According to Reigeluth, (1983, as cited in, Smith & Ragan, 2005) instructional strategies are classified into three categories. The organizational strategy refers to sequence instructions, the delivery strategy the type of instructional medium that will be used and the management strategy the scheduling and allocation of the resources to implement the instructions. The authors explained that these strategies can be used at course or unit (macro) level or at the lesson micro level (p.128).

Producing the instruction is delivered by the trainer after this segment is completed the intended learners are given a test. Smith and Ragan called this process formative assessment. Once the designers select the type of strategy use to implement the instruction then they will conduct a formative evaluation. From this evaluation they will be able to revise the instruction accordingly. Smith and Ragan believed that the material should be evaluated during and after implementation. They believed that the formative evaluation is the fundamental to the instructional design process (p. 327).

Dick and Carey Model

Gustafson and Branch (2002) mentioned that the Dick and Carey model is the most widely used model. In addition, it has become the standard comparison model to all other ID models. This model can be "considered product-oriented rather than system-oriented depending

on the size and scope of step-one activities (assess needs to identify instructional goals)" (p.81). The Dick and Carey model have nine components Figure 3 below illustrate the model:

dick and carey model

Adapted from Culatta (2013) Dick and Carey model

The Dick and Carey model starts with the assess needs to identify goals. The authors of this model recommend that designers establish instructional goals in order to decide what one is trying to accomplish before the development of ID process (Gustafson & Branch 2002, p.81). According to (Gustafson & Branch 2002) conducting instructional analysis and analyzing learners and contexts can be done simultaneously within the Dick and Carey model. They also stated that "the former is vintage hierarchical analysis as conceived by Gagne, with added procedures for constructing cluster analysis diagrams for verbal information. The latter step specifics collecting information about prospective learners' knowledge, skills, attitudes and the environment" (p.81).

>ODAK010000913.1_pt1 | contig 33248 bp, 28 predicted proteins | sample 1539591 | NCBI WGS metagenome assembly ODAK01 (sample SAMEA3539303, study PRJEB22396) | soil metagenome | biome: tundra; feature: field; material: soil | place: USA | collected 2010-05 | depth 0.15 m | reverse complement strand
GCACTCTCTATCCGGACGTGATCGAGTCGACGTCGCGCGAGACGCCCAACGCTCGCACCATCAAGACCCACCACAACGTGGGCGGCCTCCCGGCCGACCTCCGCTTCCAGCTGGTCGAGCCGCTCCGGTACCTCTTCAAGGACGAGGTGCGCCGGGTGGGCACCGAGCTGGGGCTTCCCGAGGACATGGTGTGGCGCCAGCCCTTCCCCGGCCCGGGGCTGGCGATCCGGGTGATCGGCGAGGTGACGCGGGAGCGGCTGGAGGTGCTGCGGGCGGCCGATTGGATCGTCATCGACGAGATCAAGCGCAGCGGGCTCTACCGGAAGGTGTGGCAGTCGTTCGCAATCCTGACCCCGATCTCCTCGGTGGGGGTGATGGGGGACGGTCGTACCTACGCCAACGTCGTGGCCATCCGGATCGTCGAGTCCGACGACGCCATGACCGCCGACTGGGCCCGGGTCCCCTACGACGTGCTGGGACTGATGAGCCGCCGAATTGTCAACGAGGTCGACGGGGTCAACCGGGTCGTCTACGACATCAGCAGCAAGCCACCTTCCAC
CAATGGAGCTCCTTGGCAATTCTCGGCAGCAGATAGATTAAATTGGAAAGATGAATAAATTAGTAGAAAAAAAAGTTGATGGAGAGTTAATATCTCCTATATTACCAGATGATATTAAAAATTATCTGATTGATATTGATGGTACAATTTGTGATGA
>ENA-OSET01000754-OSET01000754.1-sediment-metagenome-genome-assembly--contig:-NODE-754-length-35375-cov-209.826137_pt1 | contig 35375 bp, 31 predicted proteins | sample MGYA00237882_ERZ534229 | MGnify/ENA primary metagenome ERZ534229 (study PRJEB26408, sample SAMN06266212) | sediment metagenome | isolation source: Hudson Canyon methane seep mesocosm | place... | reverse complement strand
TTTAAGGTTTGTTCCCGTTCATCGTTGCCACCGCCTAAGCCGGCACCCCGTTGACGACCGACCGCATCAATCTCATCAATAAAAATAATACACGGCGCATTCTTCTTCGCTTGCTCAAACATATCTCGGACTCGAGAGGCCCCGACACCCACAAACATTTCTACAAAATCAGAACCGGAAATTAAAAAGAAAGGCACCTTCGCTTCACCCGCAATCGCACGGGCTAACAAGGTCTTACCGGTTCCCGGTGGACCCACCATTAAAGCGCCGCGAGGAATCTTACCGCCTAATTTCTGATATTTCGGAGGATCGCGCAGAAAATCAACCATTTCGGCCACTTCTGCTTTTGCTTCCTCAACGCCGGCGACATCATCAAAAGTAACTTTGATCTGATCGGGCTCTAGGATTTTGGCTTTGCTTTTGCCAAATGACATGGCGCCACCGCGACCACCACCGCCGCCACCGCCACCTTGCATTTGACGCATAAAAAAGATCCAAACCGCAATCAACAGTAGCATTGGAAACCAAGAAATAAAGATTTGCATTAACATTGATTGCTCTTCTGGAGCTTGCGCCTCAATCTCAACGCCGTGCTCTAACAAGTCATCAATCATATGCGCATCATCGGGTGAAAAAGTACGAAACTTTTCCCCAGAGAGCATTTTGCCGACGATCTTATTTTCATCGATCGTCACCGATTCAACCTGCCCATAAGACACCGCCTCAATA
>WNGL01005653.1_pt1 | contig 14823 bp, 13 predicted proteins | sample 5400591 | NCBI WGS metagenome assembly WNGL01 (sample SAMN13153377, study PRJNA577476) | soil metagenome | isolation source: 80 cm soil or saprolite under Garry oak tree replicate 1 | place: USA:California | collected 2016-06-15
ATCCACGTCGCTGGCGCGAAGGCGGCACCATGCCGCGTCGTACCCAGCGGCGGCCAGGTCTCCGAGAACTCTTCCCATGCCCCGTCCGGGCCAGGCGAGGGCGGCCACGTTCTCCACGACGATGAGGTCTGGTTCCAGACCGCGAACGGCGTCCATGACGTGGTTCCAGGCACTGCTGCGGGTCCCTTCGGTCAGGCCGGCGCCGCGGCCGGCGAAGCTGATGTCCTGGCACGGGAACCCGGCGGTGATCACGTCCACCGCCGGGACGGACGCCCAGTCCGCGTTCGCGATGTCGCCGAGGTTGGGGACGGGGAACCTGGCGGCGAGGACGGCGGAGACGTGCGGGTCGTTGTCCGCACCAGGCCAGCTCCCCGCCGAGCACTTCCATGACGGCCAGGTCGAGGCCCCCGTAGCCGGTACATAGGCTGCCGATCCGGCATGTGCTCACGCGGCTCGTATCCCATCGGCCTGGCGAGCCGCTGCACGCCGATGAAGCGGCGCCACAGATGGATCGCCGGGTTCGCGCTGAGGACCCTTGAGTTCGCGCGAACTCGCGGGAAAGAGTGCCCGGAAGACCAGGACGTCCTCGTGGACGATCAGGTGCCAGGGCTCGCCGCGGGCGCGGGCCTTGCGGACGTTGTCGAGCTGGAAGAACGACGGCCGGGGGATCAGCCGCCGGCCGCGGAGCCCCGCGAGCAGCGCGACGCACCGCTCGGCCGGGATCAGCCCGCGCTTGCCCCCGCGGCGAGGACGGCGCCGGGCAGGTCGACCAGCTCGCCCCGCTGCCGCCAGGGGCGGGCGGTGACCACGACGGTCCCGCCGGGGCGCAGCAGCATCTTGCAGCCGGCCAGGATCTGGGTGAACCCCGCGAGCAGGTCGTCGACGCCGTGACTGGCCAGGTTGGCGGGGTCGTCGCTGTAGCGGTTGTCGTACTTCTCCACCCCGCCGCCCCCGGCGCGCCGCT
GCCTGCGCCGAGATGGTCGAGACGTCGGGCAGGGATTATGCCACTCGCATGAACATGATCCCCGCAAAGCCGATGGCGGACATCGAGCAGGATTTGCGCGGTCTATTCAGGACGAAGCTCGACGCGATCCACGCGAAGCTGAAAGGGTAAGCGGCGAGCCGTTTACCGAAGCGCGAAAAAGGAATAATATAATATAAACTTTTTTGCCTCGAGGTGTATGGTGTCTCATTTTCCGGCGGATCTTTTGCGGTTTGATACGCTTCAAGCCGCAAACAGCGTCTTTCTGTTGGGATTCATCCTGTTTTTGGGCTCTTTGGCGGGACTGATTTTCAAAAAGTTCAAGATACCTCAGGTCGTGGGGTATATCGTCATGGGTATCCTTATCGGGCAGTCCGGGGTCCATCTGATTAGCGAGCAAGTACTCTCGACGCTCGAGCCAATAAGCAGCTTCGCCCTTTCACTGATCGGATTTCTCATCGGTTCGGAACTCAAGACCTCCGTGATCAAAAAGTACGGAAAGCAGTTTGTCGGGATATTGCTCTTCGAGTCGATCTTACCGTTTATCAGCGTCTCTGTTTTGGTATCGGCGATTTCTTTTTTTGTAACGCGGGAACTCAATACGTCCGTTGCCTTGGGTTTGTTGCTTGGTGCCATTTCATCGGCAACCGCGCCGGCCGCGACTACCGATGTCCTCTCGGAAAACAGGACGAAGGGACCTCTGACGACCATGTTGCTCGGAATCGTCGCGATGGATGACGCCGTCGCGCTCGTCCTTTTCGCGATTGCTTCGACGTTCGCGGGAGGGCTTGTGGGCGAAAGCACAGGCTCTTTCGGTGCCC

The next step of this model is to write performance objectives. When writing these objectives they should be measurable of the skills that ought to be learned by the target audience. After the completion of this step the designers needs to develop assessment instruments. In this stage the performance objective must be consistent with the criteria-referenced. The following step is labeled developing instructional strategies, they proposed that the designers develop different strategies in order to assist the target audience accomplish the stated objectives (Gustafson & Branch 2002, p.81).

In the Dick and Carey model the next step is to develop and select instructional material. The author mentioned that Dick and Carey expressed "…the desirability of selecting as well as developing materials, but the degree of emphasis devoted to development suggests they are far more interested in original development" (Gustafson & Branch 2002, p.81). Design and conduct formative evaluation is the next step in the Dick and Carey model. In this step data is collected in order to identify and measures how to improve the instruction ( p.81).

According to Gustafson and Branch (2002) revise instruction is the next step; this process is collecting, summarizing and analyzing data from the formative evaluation. The result from this period will facilitate decision concerning revision as necessary. Whereby in the design and conduct summative evaluation step it is used to verify the degree of instructional goals achieved throughout this process (p.81&82).